UN Data Model Architecture
Figure 3 – ArcGIS Utility Network Data Model Architecture. Ex. “PipelineDevice” feature class has an “Excess Flow Valve” asset group containing an “Automatic Reset” asset type

UN Modeling: Resolving Data Errors 

As with UPDM, the UN is designed to model real-world conditions, requiring a greater level of asset detail and accuracy from your data than typically found in Smallworld to achieve a fully connected network. For example, tracing regulator stations in UN will require an approach that ensures proper modeling and complete data for those features.

Data inaccuracies that may be present in your Smallworld GIS will cause attribute and network topology errors in the UN, preventing successful data loads. Your utility can prepare now for a combined effort of resolving undesirable errors and creating business rules for allowing exceptions to the default UN rules. Taking on this task can quickly become overwhelming for the utility. 

One solution provided by UDC for addressing error resolution is the automated analysis of your GIS source data to identify any irregularities in datasets that are not compatible with the UN’s requirements. This removes any potential human error in mapping as well as saves a substantial amount of time performing manual QC and validation. The results can then be leveraged to create an actionable data readiness plan for your utility. 

UN Modeling: Creating Business Rules

In addition to ensuring successful data loads, network rules also enforce data standards, resulting in a higher level of data fidelity for your utility. Configurable for all gas domain network and structure features, your organization can decide how restrictive to make the rules, balancing between data quality and production efficiencies.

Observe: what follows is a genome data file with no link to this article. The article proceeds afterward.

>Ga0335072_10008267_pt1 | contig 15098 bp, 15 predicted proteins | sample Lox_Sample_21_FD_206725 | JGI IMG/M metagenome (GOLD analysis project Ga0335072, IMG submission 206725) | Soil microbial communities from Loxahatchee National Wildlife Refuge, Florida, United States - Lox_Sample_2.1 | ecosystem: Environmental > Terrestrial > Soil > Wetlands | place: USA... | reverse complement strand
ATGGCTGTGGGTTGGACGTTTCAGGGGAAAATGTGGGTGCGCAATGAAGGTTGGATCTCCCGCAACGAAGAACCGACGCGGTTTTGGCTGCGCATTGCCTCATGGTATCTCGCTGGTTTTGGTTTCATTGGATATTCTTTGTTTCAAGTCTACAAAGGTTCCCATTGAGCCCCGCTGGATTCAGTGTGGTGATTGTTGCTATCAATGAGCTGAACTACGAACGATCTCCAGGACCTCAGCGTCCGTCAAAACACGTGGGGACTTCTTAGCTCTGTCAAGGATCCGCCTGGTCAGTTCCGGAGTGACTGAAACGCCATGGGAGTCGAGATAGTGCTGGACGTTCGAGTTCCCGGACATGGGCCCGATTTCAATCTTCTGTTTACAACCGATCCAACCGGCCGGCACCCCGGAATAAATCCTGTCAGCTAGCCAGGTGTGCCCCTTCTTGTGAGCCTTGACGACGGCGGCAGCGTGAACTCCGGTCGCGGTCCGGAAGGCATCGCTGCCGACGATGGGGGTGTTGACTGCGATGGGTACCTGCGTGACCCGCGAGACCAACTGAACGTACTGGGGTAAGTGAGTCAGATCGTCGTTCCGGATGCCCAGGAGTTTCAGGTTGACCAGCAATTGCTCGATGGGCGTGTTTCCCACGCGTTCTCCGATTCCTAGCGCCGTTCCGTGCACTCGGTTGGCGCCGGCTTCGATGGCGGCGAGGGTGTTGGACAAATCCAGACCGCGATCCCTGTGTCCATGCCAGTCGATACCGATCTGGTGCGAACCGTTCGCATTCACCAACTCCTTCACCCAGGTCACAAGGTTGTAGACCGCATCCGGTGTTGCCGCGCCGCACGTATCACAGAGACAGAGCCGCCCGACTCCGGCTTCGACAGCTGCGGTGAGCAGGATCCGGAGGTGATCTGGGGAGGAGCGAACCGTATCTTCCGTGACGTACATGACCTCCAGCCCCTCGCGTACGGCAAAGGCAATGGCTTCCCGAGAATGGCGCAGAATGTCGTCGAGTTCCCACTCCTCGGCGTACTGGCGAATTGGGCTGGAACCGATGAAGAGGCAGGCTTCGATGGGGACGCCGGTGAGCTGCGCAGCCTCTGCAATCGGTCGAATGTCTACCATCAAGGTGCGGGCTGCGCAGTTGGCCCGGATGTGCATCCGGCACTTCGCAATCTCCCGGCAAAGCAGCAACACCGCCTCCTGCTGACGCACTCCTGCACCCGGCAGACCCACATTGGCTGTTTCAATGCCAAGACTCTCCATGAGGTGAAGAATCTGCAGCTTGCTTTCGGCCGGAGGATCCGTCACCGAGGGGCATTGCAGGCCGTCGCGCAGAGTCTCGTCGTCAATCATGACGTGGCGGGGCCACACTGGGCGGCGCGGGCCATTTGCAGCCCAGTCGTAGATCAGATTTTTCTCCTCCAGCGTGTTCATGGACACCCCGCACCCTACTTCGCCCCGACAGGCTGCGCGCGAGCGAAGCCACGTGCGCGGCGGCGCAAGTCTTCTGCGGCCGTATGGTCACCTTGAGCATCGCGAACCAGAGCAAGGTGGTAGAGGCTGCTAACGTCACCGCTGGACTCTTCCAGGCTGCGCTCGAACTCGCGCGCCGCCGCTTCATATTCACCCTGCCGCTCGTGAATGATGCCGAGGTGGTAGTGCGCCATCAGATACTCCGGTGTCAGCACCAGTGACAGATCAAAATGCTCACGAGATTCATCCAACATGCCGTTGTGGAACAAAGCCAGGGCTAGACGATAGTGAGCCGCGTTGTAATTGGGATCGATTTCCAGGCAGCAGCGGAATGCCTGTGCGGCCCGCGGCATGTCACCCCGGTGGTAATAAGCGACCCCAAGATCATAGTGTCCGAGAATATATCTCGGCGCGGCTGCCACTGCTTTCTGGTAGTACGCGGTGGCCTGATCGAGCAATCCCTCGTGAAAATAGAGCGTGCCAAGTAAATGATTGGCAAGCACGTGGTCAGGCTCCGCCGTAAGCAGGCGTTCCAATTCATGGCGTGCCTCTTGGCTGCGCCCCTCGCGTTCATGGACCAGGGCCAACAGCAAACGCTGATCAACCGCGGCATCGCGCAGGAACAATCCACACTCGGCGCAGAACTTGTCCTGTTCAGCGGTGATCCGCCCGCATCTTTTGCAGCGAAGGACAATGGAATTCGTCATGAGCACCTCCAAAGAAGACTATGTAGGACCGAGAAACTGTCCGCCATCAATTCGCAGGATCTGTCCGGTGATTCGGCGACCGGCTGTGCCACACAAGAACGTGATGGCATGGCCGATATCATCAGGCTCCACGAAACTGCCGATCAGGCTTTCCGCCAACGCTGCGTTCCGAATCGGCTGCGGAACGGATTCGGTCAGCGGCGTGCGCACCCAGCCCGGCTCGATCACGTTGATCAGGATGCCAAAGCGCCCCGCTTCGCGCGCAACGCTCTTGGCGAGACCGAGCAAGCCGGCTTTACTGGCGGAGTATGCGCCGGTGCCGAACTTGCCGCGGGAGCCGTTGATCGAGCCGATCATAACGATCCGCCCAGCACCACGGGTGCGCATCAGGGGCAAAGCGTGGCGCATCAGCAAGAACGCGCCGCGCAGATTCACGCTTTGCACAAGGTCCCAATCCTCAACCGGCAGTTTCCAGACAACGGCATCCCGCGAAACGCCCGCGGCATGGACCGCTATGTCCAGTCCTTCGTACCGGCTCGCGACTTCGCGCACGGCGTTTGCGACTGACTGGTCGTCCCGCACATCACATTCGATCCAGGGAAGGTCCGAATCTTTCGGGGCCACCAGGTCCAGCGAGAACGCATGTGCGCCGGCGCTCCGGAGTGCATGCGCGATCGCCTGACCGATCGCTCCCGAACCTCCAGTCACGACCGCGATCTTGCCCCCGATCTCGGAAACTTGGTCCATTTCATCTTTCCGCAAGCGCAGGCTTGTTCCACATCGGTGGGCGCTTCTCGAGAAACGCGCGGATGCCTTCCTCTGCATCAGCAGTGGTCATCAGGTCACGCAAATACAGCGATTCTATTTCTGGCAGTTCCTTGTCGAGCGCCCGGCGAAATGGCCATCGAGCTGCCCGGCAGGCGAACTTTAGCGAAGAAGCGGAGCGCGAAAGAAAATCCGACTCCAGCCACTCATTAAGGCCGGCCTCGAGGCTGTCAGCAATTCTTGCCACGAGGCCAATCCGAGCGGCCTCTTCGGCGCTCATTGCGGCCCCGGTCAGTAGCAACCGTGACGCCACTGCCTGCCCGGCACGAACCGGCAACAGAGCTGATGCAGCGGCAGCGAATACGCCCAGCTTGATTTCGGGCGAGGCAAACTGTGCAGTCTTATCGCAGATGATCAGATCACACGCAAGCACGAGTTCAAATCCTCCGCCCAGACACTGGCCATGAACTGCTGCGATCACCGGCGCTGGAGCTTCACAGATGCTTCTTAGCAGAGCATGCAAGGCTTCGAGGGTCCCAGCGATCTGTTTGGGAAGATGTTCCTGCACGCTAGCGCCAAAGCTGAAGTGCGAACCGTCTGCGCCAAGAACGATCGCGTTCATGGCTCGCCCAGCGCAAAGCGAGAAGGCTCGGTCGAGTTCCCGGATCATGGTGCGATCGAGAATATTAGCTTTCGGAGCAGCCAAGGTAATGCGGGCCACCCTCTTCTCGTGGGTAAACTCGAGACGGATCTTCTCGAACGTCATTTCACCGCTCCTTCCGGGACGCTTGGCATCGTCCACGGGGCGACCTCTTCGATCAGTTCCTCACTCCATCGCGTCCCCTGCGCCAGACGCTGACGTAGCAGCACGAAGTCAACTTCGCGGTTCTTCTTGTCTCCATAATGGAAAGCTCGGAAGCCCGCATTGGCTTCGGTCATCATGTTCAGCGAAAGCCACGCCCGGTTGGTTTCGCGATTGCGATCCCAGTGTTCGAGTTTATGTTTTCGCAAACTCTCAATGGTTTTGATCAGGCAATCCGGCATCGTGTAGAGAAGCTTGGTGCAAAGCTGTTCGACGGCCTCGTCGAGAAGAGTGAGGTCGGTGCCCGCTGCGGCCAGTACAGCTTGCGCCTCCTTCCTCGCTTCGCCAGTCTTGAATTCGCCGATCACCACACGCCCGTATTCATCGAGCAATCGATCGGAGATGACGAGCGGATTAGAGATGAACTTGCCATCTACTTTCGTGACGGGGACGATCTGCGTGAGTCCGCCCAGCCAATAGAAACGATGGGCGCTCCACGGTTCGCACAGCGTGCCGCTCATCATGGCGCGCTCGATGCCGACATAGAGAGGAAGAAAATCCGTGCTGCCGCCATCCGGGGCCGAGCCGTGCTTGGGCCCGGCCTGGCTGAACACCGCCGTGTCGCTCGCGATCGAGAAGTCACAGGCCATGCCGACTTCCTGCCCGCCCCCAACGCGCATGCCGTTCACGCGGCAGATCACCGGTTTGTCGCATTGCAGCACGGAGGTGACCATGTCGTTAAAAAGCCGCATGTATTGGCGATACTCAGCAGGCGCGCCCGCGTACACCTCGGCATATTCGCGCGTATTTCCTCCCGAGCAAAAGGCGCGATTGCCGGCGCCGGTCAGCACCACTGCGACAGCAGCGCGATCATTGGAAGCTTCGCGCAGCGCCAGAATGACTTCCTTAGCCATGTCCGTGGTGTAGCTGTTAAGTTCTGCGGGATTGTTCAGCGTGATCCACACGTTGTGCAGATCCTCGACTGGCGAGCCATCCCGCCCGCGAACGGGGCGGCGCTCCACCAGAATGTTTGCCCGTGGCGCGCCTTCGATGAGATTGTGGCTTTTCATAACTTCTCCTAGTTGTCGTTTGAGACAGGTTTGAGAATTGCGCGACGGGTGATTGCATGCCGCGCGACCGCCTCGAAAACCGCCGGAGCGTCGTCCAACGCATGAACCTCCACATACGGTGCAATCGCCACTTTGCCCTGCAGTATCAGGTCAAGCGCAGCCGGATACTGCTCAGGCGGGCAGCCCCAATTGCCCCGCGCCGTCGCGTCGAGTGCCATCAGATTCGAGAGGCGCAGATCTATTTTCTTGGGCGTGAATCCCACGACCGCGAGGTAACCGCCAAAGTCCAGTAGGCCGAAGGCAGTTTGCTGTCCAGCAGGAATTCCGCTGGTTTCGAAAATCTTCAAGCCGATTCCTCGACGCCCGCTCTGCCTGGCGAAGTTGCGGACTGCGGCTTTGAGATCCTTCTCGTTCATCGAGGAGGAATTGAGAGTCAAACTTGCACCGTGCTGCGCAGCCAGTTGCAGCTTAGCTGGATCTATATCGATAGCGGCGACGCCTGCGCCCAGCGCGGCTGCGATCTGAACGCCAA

The following are some examples of how advanced preparation for business rule creation can benefit your utility.

Attribute Rules

Enhancing the editing experience and improving data integrity for geodatabase datasets, attribute rules are created using Geoprocessing tools or customer Arcade Scripts, such as Python. As user-defined rules, they are used to automatically populate attributes, restrict invalid edits during edit operations, and perform quality assurance checks on existing features. 

Below are the three attribute rule types within the UN:

Calculation

Immediate calculation rules automatically populate attributes based on editing patterns, increasing efficiency in data collection and editing.

Constraint

Constraint rules control data entry by user-defined requirements, preventing invalid data entry during edit operations and ensuring elevated levels of data quality in the GIS. 

Validation

Validation rules highlight errors in the existing data, allowing your utility to review features that violate specified attribute or geometry requirements. 

Attribute Rules in the UN are defined based on asset groups and asset types, representing major and minor classifications of utility features, respectively. As subcategories of feature classes, updating, adding, or removing asset groups or asset types has a trickle-down effect, requiring updates to all related attribute rules once the UN is constructed for your utility.

Therefore, your utility should permanently define asset groups and asset types prior to enabling the UN to prevent future, intensive updates. To make these decisions and provide input on data changes or data manipulations, your utility can form a data governance committee that includes stakeholders from all parts of your business, ensuring all aspects of your organization are represented in the decision process.